Still, the trials weren’t large enough to determine whether these cases happened by chance or were caused by the vaccines. “This information really can’t be obtained before licensing and after referral and deployment,” said Dr. Helen Chu, a physician and immunologist at the University of Washington.
Influenza, Covid and RSV infections themselves pose a risk for Guillain-Barré syndrome and other neurological problems, so the risk-benefit balance still strongly favors vaccination, Dr Chu said.
Still, reports of adverse events related to RSV vaccines have made some CDC advisers reluctant to back them for people who aren’t at high risk of infection.
That’s part of why the scientific panel said anyone aged 60 and over ‘can’ choose to get vaccinated in consultation with a doctor, rather than issuing a blanket recommendation for all adults over 60. or even 65 years old.
The move risks deepening racial inequities regarding vaccination, some experts have said. Many people of color, often at a disproportionate risk of serious illness or death, do not have easy access to a health care provider who could help them weigh the risks and benefits of RSV vaccination.
The recommendation also requires GPs and other healthcare providers to weigh the risks and benefits, Dr Chu noted.
“It’s hard for the committee,she said, referring to the CDC’s expert panel. “It’s definitely going to be much, much more difficult for a GP”
The CDC’s recommendations ensure that most Americans won’t have to pay out of pocket for vaccines. This fall marks the first time that the distribution of Covid vaccines will not be managed by the federal government, but insurance companies will continue to cover the costs.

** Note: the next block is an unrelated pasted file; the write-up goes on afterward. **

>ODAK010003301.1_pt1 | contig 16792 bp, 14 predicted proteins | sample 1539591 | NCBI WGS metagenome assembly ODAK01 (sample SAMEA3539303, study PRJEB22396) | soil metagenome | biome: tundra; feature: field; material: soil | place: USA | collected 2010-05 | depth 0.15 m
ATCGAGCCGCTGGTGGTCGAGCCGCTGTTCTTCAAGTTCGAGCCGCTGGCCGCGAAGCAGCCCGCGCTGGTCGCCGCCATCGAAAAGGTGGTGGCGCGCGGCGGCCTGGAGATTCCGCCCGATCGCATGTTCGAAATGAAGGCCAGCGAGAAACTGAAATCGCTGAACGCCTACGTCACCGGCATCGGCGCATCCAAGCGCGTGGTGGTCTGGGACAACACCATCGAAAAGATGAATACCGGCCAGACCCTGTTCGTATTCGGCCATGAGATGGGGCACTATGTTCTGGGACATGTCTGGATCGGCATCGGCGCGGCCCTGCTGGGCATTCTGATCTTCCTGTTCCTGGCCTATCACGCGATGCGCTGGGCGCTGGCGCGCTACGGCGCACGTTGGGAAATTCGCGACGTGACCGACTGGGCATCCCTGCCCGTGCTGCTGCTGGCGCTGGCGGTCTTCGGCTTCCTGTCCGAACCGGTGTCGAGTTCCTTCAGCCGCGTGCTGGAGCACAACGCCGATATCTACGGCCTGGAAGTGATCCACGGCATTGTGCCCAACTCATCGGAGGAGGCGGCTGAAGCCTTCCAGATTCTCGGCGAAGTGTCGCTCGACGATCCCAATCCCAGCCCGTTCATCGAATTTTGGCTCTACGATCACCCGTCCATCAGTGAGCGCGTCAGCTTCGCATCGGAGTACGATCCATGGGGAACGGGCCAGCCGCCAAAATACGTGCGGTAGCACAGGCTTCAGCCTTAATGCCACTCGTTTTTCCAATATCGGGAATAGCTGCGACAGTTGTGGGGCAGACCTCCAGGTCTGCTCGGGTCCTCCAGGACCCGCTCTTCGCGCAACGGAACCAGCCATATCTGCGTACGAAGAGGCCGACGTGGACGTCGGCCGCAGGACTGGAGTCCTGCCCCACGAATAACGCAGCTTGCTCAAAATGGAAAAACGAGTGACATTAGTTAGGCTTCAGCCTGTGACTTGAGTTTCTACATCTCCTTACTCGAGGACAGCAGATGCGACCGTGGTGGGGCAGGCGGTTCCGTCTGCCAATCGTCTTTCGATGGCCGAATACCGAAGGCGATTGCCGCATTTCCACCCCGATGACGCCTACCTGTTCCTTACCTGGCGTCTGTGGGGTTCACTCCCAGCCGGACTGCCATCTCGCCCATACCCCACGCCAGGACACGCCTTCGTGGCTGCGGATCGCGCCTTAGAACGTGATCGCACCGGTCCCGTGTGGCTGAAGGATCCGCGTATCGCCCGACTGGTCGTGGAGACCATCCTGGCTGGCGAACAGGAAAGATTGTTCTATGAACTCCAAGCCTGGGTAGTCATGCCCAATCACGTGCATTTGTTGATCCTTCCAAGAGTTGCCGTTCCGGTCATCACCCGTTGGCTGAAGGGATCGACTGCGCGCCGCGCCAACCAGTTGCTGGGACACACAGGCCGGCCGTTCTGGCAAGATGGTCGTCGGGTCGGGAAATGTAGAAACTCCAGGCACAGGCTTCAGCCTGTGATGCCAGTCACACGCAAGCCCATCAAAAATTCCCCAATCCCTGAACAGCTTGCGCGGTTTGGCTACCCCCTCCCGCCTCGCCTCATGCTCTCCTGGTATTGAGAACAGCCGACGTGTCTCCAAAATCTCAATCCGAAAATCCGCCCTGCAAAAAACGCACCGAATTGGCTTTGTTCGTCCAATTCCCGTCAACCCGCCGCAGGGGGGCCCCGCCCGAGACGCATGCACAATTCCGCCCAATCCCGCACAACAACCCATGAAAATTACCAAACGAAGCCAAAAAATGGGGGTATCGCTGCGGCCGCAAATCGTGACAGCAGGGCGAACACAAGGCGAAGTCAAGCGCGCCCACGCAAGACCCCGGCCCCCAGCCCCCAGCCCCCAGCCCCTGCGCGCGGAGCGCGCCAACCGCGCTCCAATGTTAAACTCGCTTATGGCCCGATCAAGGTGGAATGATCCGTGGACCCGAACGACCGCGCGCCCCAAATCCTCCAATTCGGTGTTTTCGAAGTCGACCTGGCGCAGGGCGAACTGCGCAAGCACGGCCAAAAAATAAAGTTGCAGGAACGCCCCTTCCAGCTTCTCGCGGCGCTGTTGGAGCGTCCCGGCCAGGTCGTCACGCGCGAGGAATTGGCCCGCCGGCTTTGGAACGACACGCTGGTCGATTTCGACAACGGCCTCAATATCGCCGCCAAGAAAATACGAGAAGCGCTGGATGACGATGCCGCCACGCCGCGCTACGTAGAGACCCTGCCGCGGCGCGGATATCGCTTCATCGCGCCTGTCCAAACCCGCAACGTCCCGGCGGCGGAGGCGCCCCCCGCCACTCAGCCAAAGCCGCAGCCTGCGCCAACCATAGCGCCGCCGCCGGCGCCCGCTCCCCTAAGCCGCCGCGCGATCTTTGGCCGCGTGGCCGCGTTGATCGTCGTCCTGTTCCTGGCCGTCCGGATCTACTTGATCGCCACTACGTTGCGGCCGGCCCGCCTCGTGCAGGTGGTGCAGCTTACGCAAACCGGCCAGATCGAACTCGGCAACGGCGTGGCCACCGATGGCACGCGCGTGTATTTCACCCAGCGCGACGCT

How much Pfizer and GSK will charge for the new RSV vaccines is still unclear. Pfizer said the price of its vaccine is still being negotiated, but could be between $180 and $270.
GSK doubled its original price of $148 two weeks before the scheduled meeting of CDC advisers, leaving agency staff little time to redo its cost-effectiveness analysis, according to a CDC scientist with knowledge of the matter. GSK has now opted for a range of $200 to $295.
GSK raised its price due to new data showing efficacy in a second season, said company spokeswoman Alison Hunt.
Ongoing research will likely provide more information about new RSV vaccines. In preliminary data, a second dose of the GSK vaccine did not increase antibody levels, which puzzled scientific advisers at last week’s meeting.
Pfizer is studying whether a second dose of its vaccine, given a year after the first, will boost immunity. These results are expected early next year. The companies are also studying whether immunocompromised people should receive a single dose or two doses given a month apart.
“We never have all the information we want,” said FDA adviser Dr. Levy.
“But one thing we know for sure is that every winter people lose loved ones, grandmothers, grandfathers to viruses, and now we have better tools. And we want to deploy them.